Ryan North: No, it was actually pretty familiar!  Like I mentioned before, Constantine goes through some pretty relatable stuff, so all I had to do was remember what it felt like being the new kid, being somewhere where I don’t know anyone, and I could tap into that pretty easily for Constantine.  And while some of the fun is seeing him cover for what he doesn’t know, he’s also a really clever guy, and it’s always fun to write clever characters.  They get in the best zingers.

It’s funny – if you look at the Wikipedia article for John Constantine, there’s a section called “In real life“, where several (several!) of the authors who have written Constantine claim to have met him in real life.  I kept my eye out for any young kids in a trenchcoat while I was writing – it would’ve been way easier to write the book if I could just ask Kid Constantine what he’d say and do in particular situations! – but unfortunately I never spotted him. So far, anyway…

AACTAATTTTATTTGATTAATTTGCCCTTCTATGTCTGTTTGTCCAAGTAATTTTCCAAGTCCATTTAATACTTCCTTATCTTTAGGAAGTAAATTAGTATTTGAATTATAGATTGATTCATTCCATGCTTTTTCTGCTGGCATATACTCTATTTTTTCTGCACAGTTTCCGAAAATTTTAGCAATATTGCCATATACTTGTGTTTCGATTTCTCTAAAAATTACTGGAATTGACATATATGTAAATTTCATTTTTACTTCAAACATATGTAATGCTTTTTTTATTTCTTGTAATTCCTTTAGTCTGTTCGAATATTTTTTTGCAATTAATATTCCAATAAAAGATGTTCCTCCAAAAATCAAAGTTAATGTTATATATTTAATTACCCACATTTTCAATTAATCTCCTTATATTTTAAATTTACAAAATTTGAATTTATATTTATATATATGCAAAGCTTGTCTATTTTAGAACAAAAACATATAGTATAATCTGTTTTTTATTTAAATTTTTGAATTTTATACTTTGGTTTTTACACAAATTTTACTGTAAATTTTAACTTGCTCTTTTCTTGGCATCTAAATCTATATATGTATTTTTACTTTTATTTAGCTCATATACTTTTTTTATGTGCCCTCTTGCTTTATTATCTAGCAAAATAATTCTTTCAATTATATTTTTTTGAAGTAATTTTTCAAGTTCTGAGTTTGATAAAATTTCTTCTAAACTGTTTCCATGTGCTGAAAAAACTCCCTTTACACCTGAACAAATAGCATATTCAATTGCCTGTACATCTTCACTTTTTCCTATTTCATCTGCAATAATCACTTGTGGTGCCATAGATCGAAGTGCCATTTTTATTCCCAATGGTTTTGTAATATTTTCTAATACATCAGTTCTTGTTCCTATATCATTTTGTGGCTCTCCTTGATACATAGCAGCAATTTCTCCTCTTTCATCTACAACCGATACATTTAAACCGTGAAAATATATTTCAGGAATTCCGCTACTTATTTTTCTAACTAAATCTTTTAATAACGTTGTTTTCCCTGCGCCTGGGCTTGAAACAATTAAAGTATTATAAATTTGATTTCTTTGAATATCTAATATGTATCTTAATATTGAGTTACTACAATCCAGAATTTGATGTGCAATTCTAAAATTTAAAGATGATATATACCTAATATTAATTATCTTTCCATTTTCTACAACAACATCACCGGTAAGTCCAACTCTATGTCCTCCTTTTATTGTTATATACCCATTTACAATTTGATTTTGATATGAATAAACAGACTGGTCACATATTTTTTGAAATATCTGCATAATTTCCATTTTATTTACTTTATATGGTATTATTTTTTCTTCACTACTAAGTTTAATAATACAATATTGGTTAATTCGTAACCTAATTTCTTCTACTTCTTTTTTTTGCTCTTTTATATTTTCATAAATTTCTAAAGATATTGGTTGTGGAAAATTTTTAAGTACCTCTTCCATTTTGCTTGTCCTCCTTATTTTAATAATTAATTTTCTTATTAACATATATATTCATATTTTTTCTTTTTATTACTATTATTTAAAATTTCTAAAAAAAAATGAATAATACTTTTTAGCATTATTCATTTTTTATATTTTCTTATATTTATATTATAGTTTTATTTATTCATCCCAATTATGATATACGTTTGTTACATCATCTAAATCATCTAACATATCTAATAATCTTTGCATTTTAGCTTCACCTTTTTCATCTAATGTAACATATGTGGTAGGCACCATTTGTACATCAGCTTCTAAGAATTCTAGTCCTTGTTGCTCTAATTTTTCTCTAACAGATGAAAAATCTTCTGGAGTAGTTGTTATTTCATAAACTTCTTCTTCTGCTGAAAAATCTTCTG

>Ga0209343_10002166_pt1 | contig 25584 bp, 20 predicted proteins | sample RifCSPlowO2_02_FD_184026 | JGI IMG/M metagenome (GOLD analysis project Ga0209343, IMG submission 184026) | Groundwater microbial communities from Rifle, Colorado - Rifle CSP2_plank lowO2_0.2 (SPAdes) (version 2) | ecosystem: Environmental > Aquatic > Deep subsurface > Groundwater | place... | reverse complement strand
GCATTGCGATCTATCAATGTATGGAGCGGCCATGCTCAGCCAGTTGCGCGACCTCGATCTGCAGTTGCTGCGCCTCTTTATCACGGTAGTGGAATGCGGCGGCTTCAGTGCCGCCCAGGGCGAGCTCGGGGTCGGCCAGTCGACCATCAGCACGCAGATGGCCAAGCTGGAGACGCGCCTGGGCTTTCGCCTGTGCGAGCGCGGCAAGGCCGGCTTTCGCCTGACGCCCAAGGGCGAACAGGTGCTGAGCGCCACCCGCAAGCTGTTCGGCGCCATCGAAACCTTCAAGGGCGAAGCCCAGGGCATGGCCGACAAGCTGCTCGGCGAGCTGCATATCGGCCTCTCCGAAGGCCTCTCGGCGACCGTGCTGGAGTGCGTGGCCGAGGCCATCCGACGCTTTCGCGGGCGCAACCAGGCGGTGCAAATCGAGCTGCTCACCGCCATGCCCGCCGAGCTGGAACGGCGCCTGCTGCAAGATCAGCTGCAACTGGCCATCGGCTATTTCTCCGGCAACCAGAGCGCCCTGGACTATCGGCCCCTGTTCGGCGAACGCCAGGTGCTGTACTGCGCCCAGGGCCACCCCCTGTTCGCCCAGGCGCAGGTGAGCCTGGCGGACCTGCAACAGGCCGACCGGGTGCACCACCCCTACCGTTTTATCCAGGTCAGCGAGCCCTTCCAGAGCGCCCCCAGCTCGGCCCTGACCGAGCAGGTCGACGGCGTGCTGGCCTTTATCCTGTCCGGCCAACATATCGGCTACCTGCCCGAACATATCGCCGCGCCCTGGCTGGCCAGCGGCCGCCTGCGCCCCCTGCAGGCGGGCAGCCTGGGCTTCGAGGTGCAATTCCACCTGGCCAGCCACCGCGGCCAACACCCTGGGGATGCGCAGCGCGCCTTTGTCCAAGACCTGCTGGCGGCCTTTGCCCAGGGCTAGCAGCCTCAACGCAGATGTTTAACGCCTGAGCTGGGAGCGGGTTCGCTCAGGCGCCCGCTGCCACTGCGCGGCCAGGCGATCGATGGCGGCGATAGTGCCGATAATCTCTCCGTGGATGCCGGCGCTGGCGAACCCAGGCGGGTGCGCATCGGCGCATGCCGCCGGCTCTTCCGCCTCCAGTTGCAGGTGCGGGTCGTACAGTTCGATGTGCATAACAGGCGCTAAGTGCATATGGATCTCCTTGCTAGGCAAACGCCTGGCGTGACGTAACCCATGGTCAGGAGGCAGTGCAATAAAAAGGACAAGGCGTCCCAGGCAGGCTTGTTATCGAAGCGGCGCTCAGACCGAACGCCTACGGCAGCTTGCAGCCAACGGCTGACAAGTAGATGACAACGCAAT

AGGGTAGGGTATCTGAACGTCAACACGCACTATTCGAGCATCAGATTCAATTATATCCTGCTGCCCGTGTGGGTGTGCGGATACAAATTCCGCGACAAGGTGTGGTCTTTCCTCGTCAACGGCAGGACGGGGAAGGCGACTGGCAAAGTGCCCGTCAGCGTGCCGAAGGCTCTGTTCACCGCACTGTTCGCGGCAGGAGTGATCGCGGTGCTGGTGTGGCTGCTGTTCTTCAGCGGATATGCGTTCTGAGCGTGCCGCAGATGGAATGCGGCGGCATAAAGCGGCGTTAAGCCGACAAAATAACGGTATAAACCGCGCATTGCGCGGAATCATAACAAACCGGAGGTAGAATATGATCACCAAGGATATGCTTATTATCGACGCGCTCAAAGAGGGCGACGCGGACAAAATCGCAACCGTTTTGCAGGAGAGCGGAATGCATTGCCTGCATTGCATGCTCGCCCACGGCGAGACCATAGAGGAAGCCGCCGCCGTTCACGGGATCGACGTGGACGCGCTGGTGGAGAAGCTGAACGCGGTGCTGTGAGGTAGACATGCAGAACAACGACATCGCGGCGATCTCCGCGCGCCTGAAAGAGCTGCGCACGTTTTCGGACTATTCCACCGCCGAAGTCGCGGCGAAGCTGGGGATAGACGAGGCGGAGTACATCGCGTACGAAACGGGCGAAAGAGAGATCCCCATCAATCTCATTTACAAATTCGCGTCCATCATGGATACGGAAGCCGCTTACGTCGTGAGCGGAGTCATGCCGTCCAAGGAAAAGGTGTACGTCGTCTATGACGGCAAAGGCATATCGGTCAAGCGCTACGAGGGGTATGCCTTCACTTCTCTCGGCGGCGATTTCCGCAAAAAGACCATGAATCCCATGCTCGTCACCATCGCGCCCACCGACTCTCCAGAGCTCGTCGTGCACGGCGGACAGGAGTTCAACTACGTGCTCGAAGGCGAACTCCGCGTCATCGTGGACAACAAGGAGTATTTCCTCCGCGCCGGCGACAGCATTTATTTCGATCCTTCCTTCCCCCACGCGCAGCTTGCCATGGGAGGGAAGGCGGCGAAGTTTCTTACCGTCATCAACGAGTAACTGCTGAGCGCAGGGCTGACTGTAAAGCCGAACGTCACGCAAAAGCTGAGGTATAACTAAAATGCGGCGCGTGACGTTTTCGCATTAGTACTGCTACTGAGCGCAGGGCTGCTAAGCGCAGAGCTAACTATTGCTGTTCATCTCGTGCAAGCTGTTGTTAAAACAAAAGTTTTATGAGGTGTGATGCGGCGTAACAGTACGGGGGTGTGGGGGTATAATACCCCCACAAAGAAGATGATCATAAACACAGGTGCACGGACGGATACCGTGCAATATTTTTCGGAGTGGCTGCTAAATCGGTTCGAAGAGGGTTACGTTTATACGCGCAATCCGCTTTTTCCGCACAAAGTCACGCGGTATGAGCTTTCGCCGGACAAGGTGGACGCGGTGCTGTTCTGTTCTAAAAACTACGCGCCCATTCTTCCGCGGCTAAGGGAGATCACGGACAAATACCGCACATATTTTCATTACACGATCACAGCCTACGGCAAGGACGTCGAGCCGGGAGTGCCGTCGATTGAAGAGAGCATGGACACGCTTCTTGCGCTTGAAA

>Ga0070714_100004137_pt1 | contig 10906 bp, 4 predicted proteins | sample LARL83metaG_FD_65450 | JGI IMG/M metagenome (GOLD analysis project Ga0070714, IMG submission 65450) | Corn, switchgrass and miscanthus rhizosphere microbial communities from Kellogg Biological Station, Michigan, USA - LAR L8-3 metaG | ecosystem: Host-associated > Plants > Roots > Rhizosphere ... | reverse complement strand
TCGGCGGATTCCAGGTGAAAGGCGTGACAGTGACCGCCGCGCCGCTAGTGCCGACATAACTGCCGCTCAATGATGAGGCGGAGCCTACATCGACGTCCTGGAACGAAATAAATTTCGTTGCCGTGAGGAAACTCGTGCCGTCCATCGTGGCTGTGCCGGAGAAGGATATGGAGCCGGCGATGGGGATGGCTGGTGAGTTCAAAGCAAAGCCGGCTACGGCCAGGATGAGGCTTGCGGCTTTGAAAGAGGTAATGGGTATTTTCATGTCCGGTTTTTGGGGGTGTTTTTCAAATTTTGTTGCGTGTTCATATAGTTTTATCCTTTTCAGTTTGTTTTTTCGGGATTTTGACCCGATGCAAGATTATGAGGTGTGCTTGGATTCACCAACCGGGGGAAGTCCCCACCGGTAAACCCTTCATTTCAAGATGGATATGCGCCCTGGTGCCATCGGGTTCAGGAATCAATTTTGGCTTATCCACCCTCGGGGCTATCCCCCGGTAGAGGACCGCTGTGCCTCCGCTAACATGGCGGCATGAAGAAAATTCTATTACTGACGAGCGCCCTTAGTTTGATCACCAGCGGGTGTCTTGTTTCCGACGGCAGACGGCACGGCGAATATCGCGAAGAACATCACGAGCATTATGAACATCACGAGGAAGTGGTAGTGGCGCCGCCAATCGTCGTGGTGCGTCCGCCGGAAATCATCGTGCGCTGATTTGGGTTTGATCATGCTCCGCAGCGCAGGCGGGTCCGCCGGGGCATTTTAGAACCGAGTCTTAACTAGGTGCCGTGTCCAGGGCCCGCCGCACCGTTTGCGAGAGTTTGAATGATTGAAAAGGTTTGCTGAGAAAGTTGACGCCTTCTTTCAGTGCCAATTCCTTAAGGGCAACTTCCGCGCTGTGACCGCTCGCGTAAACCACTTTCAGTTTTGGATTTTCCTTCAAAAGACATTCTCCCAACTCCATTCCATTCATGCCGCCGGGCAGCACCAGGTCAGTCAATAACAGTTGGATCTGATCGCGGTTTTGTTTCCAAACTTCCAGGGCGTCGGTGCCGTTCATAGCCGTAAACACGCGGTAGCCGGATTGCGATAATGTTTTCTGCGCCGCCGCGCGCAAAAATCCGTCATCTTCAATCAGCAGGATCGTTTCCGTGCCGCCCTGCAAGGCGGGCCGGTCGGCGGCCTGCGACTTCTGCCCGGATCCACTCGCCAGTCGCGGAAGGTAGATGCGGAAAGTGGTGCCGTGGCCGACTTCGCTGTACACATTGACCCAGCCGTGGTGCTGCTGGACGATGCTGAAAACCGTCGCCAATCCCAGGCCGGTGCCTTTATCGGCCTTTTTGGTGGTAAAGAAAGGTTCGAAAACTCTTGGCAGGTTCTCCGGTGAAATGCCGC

MUF: I love that you included Etrigan as a “young” demon and that his rhyming is forced. It’s such a cool nod to his lore. What other Easter eggs can eagle-eyed fans catch?Etrigan- A character in The Mystery of the Meanest Teacher

Ryan North: Haha, thank you!  Etrigan was the hardest character to write because he speaks in rhymes.  It would always slow me down when I got to him, until I finally started writing placeholder dialogue for him: it had what I wanted him to say, but didn’t rhyme, and then I got to go back and spend an afternoon composing poetry that said what I needed it to say.